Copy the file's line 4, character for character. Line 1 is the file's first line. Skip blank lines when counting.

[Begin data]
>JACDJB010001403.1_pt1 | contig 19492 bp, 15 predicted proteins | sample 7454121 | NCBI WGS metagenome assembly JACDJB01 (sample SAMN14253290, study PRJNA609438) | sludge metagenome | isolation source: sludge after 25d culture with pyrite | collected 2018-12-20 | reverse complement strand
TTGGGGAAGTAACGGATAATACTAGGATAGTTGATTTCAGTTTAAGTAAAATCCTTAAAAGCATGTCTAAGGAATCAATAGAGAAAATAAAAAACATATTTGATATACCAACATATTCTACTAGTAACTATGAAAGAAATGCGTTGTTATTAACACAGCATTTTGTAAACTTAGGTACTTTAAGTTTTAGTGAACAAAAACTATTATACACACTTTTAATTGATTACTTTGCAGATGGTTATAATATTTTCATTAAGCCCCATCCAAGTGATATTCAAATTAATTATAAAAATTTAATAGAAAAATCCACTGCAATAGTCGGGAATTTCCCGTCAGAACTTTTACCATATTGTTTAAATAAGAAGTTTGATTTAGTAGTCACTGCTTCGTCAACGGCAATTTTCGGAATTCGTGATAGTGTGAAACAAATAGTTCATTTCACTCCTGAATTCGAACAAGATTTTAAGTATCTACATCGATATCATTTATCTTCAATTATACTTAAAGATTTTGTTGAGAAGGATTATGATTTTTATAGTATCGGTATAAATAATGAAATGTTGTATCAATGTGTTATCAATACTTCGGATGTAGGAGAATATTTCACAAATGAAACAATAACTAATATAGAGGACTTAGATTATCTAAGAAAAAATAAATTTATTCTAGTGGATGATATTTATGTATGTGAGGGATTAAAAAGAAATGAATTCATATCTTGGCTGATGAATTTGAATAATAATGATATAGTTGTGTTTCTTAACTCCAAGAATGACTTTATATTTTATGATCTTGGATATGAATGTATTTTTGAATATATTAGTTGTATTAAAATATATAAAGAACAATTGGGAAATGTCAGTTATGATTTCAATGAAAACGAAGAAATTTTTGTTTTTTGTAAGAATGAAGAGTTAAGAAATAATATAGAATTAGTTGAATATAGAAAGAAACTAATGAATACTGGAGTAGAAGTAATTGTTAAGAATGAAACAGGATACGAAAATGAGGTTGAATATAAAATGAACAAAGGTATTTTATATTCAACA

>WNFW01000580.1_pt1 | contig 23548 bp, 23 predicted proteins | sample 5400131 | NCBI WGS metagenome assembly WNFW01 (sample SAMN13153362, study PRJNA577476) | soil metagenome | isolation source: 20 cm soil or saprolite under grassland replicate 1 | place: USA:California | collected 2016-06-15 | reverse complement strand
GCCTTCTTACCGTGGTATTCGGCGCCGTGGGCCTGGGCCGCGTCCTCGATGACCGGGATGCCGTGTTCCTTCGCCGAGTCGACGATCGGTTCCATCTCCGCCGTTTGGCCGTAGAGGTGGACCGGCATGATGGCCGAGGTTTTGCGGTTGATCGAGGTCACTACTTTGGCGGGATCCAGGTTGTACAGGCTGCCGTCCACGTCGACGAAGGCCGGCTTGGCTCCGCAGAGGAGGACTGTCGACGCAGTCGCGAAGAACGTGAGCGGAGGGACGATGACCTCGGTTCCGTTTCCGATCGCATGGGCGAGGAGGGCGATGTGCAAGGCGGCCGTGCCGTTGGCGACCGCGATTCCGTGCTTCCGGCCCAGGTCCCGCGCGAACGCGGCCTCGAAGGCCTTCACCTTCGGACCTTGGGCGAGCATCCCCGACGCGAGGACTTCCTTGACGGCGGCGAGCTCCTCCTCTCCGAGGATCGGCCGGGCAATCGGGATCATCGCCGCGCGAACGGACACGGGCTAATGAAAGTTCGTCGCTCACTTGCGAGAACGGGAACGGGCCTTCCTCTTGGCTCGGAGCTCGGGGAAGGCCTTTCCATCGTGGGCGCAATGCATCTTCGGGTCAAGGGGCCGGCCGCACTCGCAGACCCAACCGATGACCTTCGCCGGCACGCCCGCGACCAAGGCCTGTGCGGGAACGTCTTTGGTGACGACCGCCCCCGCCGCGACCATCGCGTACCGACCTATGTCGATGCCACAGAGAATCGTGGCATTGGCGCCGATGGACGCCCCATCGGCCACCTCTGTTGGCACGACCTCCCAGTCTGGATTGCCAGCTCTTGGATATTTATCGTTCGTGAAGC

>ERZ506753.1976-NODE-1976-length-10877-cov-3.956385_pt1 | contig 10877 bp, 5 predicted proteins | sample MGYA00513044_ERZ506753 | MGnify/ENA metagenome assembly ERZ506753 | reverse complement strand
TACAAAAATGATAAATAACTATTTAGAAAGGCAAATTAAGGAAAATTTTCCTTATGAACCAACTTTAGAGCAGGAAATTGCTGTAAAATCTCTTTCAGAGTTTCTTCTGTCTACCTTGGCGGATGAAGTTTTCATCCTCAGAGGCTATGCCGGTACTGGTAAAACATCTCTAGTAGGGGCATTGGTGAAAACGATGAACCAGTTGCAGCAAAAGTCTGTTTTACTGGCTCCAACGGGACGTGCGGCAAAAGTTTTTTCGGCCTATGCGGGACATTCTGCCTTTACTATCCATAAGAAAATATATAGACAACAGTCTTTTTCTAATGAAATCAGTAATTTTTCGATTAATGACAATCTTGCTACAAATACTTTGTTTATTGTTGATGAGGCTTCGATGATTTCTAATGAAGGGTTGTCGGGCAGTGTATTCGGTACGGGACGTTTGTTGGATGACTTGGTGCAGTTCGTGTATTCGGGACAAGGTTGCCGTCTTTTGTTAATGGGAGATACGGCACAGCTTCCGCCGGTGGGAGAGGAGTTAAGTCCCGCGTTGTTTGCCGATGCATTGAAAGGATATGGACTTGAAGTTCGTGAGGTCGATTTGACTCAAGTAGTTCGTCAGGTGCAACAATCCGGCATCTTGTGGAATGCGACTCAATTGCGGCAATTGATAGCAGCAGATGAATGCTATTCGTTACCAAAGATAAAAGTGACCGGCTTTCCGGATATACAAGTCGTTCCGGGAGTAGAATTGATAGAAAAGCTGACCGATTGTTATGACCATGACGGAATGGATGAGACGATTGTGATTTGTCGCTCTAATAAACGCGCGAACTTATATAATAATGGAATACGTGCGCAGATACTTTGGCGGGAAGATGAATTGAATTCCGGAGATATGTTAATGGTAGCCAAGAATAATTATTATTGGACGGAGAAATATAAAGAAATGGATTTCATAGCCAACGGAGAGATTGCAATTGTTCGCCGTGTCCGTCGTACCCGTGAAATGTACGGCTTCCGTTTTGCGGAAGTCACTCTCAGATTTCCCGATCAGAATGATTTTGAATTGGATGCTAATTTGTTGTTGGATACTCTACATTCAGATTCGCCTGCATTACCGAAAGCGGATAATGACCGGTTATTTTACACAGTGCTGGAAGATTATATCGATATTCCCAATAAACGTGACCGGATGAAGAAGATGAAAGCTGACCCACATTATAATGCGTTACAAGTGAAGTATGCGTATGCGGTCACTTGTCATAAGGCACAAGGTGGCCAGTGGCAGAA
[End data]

GCCTTCTTACCGTGGTATTCGGCGCCGTGGGCCTGGGCCGCGTCCTCGATGACCGGGATGCCGTGTTCCTTCGCCGAGTCGACGATCGGTTCCATCTCCGCCGTTTGGCCGTAGAGGTGGACCGGCATGATGGCCGAGGTTTTGCGGTTGATCGAGGTCACTACTTTGGCGGGATCCAGGTTGTACAGGCTGCCGTCCACGTCGACGAAGGCCGGCTTGGCTCCGCAGAGGAGGACTGTCGACGCAGTCGCGAAGAACGTGAGCGGAGGGACGATGACCTCGGTTCCGTTTCCGATCGCATGGGCGAGGAGGGCGATGTGCAAGGCGGCCGTGCCGTTGGCGACCGCGATTCCGTGCTTCCGGCCCAGGTCCCGCGCGAACGCGGCCTCGAAGGCCTTCACCTTCGGACCTTGGGCGAGCATCCCCGACGCGAGGACTTCCTTGACGGCGGCGAGCTCCTCCTCTCCGAGGATCGGCCGGGCAATCGGGATCATCGCCGCGCGAACGGACACGGGCTAATGAAAGTTCGTCGCTCACTTGCGAGAACGGGAACGGGCCTTCCTCTTGGCTCGGAGCTCGGGGAAGGCCTTTCCATCGTGGGCGCAATGCATCTTCGGGTCAAGGGGCCGGCCGCACTCGCAGACCCAACCGATGACCTTCGCCGGCACGCCCGCGACCAAGGCCTGTGCGGGAACGTCTTTGGTGACGACCGCCCCCGCCGCGACCATCGCGTACCGACCTATGTCGATGCCACAGAGAATCGTGGCATTGGCGCCGATGGACGCCCCATCGGCCACCTCTGTTGGCACGACCTCCCAGTCTGGATTGCCAGCTCTTGGATATTTATCGTTCGTGAAGC